Make electricity with steam at home?

This is probably a silly idea but I really like the idea of making my own electricity. I’ve thought about solar and wind but neither would really work for me. My wife & I will be building a new home in 9-10 years and I have a new idea…. We want to have one of those outdoor wood burning furnaces to heat the house. Is there such a thing as a small steam powered electric generator? If there is, maybe I could use some of the heat generated in the furnace to boil water, make steam and turn a small turbine to generate electricity. This way, I could heat my home in the winter and make my own electricity all year long just with wood. Just an idea (maybe a stupid one). If anyone has any info on this subject please share it with me. Thanx.

4 Responses to “Make electricity with steam at home?”

  1. freakboynv2000 says:

    The killer here is efficiency. The efficiency of a steam turbine is only on the order of 30%. The equipment is pretty expensive too unless you go with some kind of home brew set up which can be dangerous. You would need to burn a lot of wood to make any serious amount of power. It would probably be cheaper to buy from the grid.

  2. teddy bear jr says:

    hydro electric would be a cool thang if you had a creek nearby
    solar would also be cool if you could get appliances to comply with dc current. steam powered electricity will be ok if you have an unlimited supply of fuel and are willing to comply with federal regulations concerning smoke polution.what we need to do and can be acchieved is to get a house with solar powered appliances and back up converters for repletion of backup battery with a step down transformer. using passive energy to heat water and to power small fans to move static heat from double hung walls with heat chambers that bear up static heat like a cr sitting in wall mart parking lot. set a hollow wall on the sunny side of the house and allow the heat withint that wall to be slowly fed to the interior of the house by a solar motor. pump in water heated in palastic barrells and held int he walls overnight to pass slowly through baseboards for slow passive crock pot type heat. I have more ideas.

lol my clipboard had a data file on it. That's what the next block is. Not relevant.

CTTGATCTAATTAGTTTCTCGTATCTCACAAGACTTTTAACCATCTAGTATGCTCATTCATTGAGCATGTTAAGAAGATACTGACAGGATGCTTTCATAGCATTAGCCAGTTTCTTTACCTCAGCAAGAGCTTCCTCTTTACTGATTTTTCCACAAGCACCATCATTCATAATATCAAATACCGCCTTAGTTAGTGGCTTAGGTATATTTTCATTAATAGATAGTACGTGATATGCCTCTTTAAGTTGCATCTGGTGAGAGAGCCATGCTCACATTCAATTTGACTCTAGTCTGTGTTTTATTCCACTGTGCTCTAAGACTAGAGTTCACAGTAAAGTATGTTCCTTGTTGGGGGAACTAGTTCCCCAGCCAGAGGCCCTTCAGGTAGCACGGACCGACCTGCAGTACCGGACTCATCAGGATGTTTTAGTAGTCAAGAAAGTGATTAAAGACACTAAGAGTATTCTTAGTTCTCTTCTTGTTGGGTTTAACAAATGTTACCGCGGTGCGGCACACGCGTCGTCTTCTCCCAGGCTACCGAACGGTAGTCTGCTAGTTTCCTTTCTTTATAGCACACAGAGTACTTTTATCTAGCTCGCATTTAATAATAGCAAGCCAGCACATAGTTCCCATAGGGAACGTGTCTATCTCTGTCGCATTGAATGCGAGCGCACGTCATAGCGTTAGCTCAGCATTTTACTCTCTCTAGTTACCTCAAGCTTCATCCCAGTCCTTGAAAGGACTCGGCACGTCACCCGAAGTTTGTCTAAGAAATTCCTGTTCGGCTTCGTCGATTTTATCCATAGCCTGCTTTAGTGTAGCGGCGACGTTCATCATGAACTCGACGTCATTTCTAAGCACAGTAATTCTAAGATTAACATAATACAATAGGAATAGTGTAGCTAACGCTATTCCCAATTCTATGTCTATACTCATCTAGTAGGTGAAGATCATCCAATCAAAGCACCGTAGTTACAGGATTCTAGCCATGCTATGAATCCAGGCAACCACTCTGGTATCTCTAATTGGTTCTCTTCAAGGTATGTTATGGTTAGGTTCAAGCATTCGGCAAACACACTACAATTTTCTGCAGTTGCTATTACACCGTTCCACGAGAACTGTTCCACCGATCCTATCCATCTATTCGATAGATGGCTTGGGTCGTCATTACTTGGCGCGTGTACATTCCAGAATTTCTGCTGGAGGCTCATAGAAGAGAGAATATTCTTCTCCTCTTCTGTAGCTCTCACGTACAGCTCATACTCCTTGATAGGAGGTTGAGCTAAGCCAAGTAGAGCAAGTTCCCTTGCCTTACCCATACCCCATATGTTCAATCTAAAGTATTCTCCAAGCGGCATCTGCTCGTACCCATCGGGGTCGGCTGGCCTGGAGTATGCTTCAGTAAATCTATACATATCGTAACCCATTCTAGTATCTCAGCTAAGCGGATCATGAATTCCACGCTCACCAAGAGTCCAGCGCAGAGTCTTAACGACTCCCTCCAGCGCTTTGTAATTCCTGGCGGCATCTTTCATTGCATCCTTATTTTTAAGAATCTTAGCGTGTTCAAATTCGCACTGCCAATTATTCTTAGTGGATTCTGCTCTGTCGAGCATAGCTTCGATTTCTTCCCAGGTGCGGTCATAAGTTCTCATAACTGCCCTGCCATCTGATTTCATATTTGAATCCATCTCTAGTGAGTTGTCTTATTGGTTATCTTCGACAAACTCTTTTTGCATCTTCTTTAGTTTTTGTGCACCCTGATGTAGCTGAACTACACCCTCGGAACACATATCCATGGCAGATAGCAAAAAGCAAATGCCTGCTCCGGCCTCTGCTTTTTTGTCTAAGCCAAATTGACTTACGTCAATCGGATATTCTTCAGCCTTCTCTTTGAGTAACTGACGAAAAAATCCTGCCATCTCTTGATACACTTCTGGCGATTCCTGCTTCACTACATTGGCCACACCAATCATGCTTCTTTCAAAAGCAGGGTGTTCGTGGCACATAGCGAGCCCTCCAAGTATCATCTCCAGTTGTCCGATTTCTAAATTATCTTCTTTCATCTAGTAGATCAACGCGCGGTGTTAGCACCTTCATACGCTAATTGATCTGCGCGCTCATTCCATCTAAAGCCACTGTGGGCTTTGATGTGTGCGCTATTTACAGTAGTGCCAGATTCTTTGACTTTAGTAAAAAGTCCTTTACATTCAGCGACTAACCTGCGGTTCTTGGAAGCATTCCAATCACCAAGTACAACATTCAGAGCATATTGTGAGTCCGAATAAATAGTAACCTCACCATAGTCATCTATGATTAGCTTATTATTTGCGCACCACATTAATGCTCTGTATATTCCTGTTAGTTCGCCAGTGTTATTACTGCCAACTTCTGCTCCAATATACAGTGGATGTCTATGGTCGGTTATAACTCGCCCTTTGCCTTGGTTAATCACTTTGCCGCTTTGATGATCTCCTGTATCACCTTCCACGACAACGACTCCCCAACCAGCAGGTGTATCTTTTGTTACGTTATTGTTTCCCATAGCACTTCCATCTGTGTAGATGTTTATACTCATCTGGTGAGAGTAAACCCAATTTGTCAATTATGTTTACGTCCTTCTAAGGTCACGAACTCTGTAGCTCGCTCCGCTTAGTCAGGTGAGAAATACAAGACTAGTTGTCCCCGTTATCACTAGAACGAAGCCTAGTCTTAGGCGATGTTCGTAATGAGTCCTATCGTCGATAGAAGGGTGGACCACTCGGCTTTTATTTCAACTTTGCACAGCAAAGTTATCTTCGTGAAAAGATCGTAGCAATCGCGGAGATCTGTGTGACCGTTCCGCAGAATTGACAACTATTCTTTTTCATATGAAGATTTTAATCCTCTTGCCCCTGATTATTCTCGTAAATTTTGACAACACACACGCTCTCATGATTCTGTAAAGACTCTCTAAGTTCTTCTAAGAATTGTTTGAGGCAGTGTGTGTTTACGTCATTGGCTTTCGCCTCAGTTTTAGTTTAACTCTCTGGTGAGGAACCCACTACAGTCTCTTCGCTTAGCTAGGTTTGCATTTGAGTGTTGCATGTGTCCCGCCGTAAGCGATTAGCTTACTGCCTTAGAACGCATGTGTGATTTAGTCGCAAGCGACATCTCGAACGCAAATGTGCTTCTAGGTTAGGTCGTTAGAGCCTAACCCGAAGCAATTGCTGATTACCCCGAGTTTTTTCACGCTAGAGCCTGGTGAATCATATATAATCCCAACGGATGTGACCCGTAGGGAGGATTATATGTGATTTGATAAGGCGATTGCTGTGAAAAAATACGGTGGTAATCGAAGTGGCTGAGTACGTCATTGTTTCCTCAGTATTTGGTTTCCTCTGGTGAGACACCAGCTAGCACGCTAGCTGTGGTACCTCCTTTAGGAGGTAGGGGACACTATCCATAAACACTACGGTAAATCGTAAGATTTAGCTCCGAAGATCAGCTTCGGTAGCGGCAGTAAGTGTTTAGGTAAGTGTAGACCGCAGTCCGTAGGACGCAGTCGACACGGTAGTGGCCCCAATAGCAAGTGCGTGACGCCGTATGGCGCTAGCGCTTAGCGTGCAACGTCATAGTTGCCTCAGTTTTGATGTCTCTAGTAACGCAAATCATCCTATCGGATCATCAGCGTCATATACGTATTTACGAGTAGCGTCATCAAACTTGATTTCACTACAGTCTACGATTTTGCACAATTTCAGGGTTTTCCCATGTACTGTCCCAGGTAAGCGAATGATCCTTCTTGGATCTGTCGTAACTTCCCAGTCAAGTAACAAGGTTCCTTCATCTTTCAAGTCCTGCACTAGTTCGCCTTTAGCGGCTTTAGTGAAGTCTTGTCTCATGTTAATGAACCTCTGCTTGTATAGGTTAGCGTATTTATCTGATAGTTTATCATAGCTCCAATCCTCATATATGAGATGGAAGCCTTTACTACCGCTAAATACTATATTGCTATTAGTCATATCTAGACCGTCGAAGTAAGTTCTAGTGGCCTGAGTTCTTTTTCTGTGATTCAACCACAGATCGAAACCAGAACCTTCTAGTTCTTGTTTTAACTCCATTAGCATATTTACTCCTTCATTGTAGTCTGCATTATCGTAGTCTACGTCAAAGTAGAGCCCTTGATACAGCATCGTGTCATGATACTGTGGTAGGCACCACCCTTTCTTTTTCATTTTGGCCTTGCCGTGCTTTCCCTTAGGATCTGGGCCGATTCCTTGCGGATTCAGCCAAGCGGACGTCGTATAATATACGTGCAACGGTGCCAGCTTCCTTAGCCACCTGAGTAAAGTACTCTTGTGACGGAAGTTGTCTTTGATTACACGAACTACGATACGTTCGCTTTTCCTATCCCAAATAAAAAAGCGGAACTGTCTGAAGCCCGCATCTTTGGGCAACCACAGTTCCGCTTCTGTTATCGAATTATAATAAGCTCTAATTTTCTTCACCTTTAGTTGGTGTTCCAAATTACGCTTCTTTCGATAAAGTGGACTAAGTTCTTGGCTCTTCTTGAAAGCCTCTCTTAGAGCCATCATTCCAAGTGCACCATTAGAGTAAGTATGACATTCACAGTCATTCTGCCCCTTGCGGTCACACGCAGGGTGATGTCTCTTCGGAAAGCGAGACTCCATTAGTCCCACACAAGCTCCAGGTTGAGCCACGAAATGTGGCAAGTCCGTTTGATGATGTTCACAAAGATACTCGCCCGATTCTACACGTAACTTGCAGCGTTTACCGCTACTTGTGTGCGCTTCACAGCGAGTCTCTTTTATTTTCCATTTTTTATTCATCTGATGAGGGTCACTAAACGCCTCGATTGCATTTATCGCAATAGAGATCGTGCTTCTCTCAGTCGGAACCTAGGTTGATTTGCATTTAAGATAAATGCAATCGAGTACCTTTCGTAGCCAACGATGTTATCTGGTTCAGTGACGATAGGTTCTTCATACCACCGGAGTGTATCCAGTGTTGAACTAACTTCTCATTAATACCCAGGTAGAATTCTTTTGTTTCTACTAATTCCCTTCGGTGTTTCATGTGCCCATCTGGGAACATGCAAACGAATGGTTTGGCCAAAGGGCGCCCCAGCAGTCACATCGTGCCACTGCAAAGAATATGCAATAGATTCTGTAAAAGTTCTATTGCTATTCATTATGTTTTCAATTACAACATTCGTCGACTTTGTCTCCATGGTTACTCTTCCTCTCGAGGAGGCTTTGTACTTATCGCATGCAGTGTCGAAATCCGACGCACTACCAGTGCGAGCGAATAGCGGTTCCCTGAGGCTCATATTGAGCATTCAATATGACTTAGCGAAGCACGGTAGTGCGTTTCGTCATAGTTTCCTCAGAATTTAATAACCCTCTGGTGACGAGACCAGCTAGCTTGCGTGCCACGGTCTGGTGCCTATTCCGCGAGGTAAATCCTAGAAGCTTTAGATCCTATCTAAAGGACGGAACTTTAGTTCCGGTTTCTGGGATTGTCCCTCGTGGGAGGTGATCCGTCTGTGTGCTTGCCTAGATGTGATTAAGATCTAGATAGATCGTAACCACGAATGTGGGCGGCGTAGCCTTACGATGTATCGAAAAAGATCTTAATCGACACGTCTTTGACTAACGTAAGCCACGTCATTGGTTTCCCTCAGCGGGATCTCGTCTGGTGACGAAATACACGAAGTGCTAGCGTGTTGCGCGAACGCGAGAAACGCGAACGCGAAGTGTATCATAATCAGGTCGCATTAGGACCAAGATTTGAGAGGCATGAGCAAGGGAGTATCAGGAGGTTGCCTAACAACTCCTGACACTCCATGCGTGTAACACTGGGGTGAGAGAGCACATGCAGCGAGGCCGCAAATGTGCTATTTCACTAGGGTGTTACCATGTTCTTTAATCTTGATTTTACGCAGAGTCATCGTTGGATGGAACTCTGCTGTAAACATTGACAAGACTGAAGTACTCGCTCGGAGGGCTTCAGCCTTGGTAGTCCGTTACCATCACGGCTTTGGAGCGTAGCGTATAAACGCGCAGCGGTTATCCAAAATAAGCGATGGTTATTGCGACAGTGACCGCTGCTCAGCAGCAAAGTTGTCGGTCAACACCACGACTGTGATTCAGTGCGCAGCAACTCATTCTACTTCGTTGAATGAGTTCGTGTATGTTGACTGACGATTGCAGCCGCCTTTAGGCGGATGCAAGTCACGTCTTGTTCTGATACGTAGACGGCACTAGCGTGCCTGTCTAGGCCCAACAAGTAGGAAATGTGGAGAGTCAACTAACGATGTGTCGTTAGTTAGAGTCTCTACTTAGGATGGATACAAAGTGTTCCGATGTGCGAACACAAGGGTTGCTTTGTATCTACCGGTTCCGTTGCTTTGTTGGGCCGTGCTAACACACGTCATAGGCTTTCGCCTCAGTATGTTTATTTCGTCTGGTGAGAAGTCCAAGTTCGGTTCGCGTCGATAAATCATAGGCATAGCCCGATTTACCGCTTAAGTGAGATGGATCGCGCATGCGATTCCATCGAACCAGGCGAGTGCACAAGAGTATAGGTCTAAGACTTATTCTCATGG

3. jake says:

    It is a good and viable concept. Steam is a technology that we developed to an optimum efficiency and then discarded in favor of the petroleum powered internal combustion engine. Steam turbines are expensive and are not well suited to an individual residence. A small community is a different story. The best and most sustainable power source for the turbine and one also that takes in consideration emissions and global warming is solar. Linear parabolic collectors focusing on to a pipe containing a flowing synthetic oil transferring heat to a heat sink and heat exchange unit that then sends superheated steam to the steam turbine seems to be the solution. A small community of houses set up on such a system could make it work. One concept would include battery banks at each residence to buffer the energy. Another would be to use a hybrid system using coal or wood burning as a secondary source in case of multiple days of no sun.

    The return to using systems like this is still before its time. We need to let the resource wars run their course and deplete the remaining petroleum. And of course we need to continue to divert the grain for food production in the US to corn production for alternative fuel for the internal combustion engine. The kicker being the use of very large amounts of natural gas used in the production of inorganic fertilizer to produce the corn to produce the ethanol. When enough of us see the results of our addiction to cheap and abundant energy at any cost, we will return to steam turbines powered by renewable energy sources. It is a good and viable concept, just a little before its time.

  4. analize2much says:

    Actually I think the wood fueled steam is more work then you may be willing to tackle. You need high temps to maintain the power.

    However I myself have been tinkering with the idea of a small generator powered by steam via Solar power. Some test have been done with mirrors and solar panels. This would only work for daylight hours but think it would be the most efficient. You could also recycle the water to an extent with condensation.

    For some interesting reads you might like check out

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